Only Christians and Jews should hold Government roles

Robertson has frequently criticised other religions. In his book The New World Order, Robertson wrote: “When I said during my presidential bid that I would bring only Christians and Jews into the government, I hit a firestorm. ‘What do you mean?’ the media challenged me. ‘You’re not going to bring atheists into the government? How dare you maintain that those who believe in Christian values are better qualified to govern America than Hindus and Muslims?’ My simple answer is, ‘Yes, they are.'” David Cantor, Senior Research Analyst of the Anti-Defamation League, points out that such “religious tests for office are unconstitutional. It’s not just a purely a religious statement. It’s a political statement.”

On Feminism

Unsurprisingly, Robertson is opposed to abortion and same-sex marriage.

He has described feminism as a “socialist, anti-family political movement that encourages women to leave their husbands, kill their children, practice witchcraft, destroy capitalism and become lesbians.”

Wow. You might not have realised wanting equal pay and life opportunity means that, but there we go.

That’s why we need Pat Robertson, we suppose.

Deceptive appeals

Mark Earley

Mark Earley

An investigation by the Commonwealth of Virginia’s Office of Consumer Affairs determined that Robertson “willfully induced contributions from the public through the use of misleading statements and other implications” and called for a criminal prosecution against Robertson in 1999.

However, Virginia Attorney General Mark Earley, a Republican whose largest campaign contributor two years earlier was Robertson himself, intervened, accepting that Robertson had made deceptive appeals but overruling the recommendation for his prosecution.

Support for Liberian dictator guilty of “aiding and abetting as well as planning some of the most heinous and brutal crimes recorded in human history”

Robertson repeatedly supported former President of Liberia Charles Taylor in various episodes of his The 700 Club program during the United States’ involvement in the Second Liberian Civil War in June and July 2003. Robertson accused the U.S. State Department of giving President Bush bad advice in supporting Taylor’s ouster as president, and of trying “as hard as they can to destabilize Liberia.”

Robertson was criticised for failing to mention in his broadcasts his US$8,000,000 investment in a Liberian gold mine.

 

Charles Taylor

 

Taylor had been indicted by the United Nations for war crimes at the time of Robertson’s public support.

Prosecutors also said that Taylor had harboured members of Al Qaeda responsible for the 1998 U.S. embassy bombings in Kenya and Tanzania. According to Robertson, the Liberian gold mine Freedom Gold was intended to help pay for humanitarian and evangelical efforts in Liberia, when in fact Wikipedia reports that the company was allowed to fail leaving many debts both in Liberia and in the international mining service sector. Regarding this controversy, Richard Land, head of the Southern Baptist Convention’s public policy said, “I would say that Pat Robertson is way out on his own, in a leaking life raft, on this one.”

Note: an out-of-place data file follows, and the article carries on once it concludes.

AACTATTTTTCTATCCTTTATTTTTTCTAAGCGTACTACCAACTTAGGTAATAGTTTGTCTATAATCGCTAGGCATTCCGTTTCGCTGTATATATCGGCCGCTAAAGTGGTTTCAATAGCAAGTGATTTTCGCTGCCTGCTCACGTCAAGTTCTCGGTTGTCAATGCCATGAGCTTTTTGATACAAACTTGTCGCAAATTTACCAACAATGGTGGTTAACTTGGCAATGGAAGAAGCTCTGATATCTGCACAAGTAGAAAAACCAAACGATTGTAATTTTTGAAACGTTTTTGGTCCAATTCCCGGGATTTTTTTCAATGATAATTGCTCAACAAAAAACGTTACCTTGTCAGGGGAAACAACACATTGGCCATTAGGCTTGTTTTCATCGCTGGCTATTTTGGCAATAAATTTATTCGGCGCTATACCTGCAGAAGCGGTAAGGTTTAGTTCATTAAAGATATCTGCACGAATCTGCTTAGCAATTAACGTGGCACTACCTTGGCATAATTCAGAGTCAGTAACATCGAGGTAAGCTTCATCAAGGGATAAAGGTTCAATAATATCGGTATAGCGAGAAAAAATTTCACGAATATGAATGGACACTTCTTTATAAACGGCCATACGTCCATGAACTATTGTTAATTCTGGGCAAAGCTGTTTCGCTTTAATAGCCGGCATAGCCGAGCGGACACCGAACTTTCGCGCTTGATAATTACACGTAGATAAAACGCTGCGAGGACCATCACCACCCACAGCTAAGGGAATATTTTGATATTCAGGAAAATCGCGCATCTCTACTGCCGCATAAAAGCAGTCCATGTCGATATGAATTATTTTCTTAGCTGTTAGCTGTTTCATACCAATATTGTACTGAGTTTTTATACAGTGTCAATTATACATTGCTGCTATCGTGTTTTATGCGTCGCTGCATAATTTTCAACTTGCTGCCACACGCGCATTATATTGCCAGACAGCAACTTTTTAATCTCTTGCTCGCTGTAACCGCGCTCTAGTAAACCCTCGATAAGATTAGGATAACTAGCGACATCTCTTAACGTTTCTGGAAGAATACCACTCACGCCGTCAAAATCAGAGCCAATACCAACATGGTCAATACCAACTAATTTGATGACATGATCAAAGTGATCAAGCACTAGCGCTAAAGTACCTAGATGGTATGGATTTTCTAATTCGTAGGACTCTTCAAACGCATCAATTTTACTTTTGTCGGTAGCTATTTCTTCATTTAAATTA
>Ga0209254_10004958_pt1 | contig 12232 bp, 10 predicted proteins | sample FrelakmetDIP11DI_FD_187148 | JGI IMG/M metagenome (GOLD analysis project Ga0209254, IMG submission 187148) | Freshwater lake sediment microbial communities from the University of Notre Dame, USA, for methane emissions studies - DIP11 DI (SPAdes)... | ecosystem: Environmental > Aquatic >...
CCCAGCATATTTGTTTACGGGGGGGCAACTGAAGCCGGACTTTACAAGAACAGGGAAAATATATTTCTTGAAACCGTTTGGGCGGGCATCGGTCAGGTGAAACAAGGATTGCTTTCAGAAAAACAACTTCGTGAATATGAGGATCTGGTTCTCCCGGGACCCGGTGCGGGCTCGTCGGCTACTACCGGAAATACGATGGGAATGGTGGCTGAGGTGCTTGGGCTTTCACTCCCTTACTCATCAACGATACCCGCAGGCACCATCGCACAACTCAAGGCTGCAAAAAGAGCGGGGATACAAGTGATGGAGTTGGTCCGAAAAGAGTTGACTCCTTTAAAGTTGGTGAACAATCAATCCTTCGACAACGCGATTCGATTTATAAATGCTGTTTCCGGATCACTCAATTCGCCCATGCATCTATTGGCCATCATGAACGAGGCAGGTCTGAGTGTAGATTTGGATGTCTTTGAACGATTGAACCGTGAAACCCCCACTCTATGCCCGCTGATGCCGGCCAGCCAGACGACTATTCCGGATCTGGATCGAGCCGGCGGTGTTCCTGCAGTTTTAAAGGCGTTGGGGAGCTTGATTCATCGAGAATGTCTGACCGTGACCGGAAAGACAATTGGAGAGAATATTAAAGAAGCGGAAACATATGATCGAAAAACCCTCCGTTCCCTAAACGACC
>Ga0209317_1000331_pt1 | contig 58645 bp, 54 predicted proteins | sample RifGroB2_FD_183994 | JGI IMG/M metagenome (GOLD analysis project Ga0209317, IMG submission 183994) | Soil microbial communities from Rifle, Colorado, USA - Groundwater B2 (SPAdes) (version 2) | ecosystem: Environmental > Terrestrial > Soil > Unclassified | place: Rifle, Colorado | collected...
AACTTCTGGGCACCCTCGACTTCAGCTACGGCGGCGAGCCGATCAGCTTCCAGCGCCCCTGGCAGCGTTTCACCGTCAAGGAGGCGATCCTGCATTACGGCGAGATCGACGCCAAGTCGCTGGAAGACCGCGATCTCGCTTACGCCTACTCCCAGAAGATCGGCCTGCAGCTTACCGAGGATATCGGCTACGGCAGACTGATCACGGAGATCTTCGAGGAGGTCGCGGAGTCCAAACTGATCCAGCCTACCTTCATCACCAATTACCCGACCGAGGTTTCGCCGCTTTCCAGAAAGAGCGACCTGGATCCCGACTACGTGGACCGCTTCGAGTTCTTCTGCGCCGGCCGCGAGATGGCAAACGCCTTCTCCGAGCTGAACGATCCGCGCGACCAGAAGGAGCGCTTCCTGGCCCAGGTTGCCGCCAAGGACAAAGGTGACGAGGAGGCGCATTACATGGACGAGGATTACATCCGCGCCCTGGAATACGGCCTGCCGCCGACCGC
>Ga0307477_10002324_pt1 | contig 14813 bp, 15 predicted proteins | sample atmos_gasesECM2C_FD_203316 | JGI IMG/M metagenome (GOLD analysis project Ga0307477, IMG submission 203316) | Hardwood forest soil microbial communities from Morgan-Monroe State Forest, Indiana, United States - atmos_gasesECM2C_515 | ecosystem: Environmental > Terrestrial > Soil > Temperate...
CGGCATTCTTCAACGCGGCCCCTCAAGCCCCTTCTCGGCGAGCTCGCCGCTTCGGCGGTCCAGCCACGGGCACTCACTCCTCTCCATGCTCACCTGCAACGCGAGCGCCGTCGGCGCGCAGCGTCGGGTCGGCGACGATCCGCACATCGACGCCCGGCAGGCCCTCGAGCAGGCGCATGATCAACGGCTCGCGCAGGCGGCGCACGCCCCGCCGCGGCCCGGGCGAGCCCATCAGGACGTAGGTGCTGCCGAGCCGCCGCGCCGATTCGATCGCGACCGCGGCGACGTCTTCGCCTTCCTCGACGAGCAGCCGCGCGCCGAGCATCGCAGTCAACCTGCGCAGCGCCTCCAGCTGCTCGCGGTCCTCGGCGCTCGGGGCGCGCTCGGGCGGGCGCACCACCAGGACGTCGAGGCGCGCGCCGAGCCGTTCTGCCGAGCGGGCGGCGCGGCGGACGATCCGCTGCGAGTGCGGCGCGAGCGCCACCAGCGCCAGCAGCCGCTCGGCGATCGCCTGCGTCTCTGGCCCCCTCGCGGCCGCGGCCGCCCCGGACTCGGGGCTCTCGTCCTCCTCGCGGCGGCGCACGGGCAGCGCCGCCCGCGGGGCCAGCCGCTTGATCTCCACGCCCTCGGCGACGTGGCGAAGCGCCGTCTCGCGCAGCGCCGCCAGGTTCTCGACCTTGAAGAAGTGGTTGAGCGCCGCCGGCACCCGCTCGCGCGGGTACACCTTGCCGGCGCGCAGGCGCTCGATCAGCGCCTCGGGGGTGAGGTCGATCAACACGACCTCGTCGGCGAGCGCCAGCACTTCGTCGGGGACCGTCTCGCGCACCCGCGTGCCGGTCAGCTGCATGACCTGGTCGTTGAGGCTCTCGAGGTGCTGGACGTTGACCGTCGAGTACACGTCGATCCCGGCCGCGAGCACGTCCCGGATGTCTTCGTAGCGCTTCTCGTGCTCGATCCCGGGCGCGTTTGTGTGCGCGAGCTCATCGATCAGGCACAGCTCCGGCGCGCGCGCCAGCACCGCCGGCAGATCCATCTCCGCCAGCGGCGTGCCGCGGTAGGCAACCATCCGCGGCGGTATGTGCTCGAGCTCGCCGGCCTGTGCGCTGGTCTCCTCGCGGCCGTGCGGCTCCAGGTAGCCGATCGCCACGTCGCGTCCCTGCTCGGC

As regards Charles Taylor, in 2006, the newly elected President of Liberia Ellen Johnson Sirleaf formally requested his extradition, after which he was detained by UN authorities in Sierra Leone and then at the Penitentiary Institution Haaglandenin in The Hague, awaiting trial. He was found guilty in April 2012 of all eleven charges levied by the Special Court, including terror, murder and rape. In May of 2012, Taylor was sentenced to 50 years in prison. Reading the sentencing statement, Presiding Judge Richard Lussick said: “The accused has been found responsible for aiding and abetting as well as planning some of the most heinous and brutal crimes recorded in human history.”

Politicians’ stroke and assignation “judgement by God”

The lead story on the January 5, 2006, edition of The 700 Club was Israeli Prime Minister Ariel Sharon’s hospitalization for a severe stroke. After the story, Robertson said that Sharon’s illness was possibly retribution from God for his recent drive to give more land to the Palestinians. He also claimed former Prime Minister Yitzhak Rabin’s 1995 assassination may have occurred for the same reason.

Anyway, we could go on – there is much, much more – but we feel that adequately demonstrates just who exactly this thoroughly disreputable man is.

CBNThe 700 Club is part of the Christian Broadcasting Network.

On its website, CBN describes itself as “a global ministry committed to preparing the nations of the world for the coming of Jesus Christ through mass media. Using television and the Internet, CBN is proclaiming the Good News in 147 countries and territories, with programs and content in 62 languages.” The CBN website also proudly announces:

The 700 Club can be seen in 96 percent of the homes in the U.S. and is carried on ABC Family cable network, FamilyNet, Trinity Broadcasting Network, plus numerous local U.S. television stations, and is seen daily by approximately one million viewers. CBN International maintains 15 television production centers around the world that create indigenous versions ofThe 700 Club and other Christian programs in 39 languages.  CBN International programs are broadcast in 138 countries to an estimated yearly viewing audience of 360 million people.